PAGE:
June 1, 2020
Department of Education Survey Not Designed to Ask the Right Questions
If you haven’t seen it yet, the New Hampshire Department of Education has released a survey to collect information about the best way to safely reopen our schools.

Spoiler alert: If you decide to take the survey, be prepared to spend 20 minutes of your day helping the Commissioner of Education collect data to support his political belief that public education as we know it is fundamentally flawed and that private, charter and virtual schools are the answer to all our problems.

“The commissioner’s survey is set up to deliver a pre-determined result that supports his agenda of promoting private and charter schools,” said Megan Tuttle, NEA-New Hampshire President. “It focuses on the experience of remote learning and fails to address the inequalities in the system that have finally come into focus during the crisis, and what steps should be taken to ensure students and staff are safe when schools re-open.”

It was clear from the start that the Commissioner had little interest in promoting the safe reopening of public schools. The Task Force he created to design the survey questions was comprised of 30% charter school representatives when less than 2% of NH students attend a charter school.

“We’ve been hearing from parents, community members and educators across the state that this survey isn’t designed to provide answers on how to safely reopen schools and is biased towards driving families to say they support charter and private schools,” said Tuttle. “Once we took the survey, we had to agree.”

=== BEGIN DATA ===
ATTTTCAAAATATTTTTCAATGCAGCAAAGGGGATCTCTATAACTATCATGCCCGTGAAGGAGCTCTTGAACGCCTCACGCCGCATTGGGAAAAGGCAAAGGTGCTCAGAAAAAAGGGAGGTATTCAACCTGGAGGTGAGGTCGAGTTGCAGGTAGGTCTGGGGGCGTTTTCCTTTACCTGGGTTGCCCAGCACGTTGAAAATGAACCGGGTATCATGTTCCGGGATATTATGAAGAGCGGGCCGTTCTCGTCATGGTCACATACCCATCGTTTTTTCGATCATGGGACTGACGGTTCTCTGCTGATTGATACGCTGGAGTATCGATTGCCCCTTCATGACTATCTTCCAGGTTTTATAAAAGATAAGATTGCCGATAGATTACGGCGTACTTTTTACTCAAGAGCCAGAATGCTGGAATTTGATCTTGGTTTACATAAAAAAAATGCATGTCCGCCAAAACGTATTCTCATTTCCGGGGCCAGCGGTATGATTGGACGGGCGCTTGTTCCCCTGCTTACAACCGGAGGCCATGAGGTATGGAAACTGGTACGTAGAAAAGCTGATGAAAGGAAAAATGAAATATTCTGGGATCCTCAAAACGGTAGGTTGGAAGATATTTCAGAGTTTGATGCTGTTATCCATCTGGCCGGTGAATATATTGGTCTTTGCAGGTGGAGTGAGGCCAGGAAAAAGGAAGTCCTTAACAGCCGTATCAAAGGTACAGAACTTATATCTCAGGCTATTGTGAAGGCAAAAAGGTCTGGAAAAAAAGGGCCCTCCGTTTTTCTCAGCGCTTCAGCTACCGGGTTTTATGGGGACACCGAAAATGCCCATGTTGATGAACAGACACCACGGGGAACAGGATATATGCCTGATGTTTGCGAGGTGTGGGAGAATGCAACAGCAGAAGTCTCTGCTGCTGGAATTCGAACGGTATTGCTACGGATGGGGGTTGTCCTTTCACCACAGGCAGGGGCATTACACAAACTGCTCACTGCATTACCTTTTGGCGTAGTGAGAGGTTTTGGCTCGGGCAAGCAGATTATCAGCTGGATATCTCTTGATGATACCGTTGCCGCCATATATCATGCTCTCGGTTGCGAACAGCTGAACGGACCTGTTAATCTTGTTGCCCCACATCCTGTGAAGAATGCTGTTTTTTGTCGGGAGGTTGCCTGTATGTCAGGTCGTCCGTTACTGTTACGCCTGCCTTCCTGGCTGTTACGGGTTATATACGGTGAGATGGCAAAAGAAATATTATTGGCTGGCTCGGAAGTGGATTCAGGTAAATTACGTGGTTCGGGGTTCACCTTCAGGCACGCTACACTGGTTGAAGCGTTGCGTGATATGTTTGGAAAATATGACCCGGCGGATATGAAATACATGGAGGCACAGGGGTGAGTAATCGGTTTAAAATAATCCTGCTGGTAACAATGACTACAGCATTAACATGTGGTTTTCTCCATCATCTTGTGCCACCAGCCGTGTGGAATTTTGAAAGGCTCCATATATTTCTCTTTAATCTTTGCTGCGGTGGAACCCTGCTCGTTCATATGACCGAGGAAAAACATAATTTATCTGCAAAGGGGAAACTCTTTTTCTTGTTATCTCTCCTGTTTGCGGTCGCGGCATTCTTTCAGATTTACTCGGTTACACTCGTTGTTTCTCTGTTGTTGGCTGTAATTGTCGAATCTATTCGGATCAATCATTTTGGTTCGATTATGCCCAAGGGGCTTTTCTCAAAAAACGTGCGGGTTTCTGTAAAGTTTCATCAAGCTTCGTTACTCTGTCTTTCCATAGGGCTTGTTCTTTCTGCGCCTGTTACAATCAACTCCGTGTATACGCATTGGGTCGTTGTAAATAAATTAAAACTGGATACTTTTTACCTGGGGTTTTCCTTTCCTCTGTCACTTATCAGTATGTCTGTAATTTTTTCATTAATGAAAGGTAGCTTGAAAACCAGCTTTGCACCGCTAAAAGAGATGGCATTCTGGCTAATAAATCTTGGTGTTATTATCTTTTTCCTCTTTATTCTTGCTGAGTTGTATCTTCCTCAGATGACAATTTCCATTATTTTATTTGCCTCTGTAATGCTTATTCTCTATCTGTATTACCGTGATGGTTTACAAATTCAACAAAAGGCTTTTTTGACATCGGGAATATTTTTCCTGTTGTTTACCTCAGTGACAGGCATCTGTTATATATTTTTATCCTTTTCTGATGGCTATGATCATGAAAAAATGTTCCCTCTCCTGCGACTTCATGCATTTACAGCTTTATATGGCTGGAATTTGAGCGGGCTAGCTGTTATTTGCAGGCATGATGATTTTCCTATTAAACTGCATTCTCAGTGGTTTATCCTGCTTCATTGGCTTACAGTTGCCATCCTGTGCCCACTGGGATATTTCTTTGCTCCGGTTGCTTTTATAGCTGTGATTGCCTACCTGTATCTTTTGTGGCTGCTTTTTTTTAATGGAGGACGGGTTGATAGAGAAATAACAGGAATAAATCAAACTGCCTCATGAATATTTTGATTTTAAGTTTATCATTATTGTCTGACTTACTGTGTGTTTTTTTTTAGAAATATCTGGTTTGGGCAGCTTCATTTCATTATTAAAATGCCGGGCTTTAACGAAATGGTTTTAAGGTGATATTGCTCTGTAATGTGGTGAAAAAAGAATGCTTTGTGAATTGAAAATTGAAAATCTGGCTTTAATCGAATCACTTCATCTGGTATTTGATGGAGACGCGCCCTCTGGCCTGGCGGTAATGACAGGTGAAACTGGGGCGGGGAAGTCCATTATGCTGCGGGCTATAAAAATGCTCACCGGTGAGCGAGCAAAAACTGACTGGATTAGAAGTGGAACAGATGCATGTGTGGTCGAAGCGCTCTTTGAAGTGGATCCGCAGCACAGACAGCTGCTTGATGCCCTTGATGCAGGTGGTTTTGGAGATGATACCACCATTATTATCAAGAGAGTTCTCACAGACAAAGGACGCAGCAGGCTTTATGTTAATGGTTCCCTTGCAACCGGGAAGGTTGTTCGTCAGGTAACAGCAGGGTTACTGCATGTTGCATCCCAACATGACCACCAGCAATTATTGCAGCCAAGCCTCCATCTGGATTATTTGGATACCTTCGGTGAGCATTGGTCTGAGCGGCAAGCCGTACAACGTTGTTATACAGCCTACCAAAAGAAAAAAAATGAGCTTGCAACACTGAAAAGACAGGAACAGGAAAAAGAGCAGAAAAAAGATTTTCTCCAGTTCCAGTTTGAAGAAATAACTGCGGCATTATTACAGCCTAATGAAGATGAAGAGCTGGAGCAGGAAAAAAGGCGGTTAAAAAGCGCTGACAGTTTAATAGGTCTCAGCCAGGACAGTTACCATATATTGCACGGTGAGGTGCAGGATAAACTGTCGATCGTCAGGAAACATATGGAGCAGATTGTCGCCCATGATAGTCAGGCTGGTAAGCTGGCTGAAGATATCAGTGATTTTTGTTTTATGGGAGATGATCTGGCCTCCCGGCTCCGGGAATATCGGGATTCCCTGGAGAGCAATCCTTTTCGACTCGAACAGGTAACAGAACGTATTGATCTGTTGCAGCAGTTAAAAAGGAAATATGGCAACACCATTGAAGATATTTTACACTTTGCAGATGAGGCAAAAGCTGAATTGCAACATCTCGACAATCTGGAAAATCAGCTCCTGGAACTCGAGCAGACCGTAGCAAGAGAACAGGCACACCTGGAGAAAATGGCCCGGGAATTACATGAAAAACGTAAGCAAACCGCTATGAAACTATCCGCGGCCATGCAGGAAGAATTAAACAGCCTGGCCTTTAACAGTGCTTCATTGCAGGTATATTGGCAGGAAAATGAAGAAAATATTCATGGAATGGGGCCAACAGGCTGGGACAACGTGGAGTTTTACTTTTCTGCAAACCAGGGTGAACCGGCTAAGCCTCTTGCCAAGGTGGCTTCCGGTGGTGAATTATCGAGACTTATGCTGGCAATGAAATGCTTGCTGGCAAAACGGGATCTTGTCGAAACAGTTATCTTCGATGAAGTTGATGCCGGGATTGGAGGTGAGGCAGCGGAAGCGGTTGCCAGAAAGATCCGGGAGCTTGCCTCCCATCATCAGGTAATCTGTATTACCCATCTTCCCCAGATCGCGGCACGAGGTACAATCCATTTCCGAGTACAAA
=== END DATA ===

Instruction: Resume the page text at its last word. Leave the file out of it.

None of this is surprising given the previous attempts made by Edelblut to promote charter and private schools at the expense of public neighborhood schools. His efforts to force school districts to accept graduation credits from unlicensed, non-certified sources, and his attempt to cash a $46 million check from Betsy DeVos to double the number of charter schools in the state and take funds away from neighborhood schools to pay for their ongoing operations were both thwarted. Its no secret Commissioner Edelblut is not a fan of public neighborhood schools.

Something important happens in our schools that remote learning can never replace. While remote learning is a necessary response to a national emergency, it can never replace our public neighborhood schools, does not provide equal opportunities for an adequate education, and is unsustainable for the majority of New Hampshire’s parents. Any plan that relies on remote learning as an answer to re-starting our schools is not a solution.

Educators, parents, and caregivers are all rightly concerned about when and how to safely open our schools. It’s clear that politicians should not decide when it’s safe to return to schools – health experts should.

Over the next few weeks, NEA-NH will be posting questions and concerns like these from New Hampshire educators and parents about the priority the Commissioner should be addressing: the safe reopening of our schools.
Add your voice to the conversation by asking your questions and sharing your concerns about how to safely reopen New Hampshire's school by using our collection tool.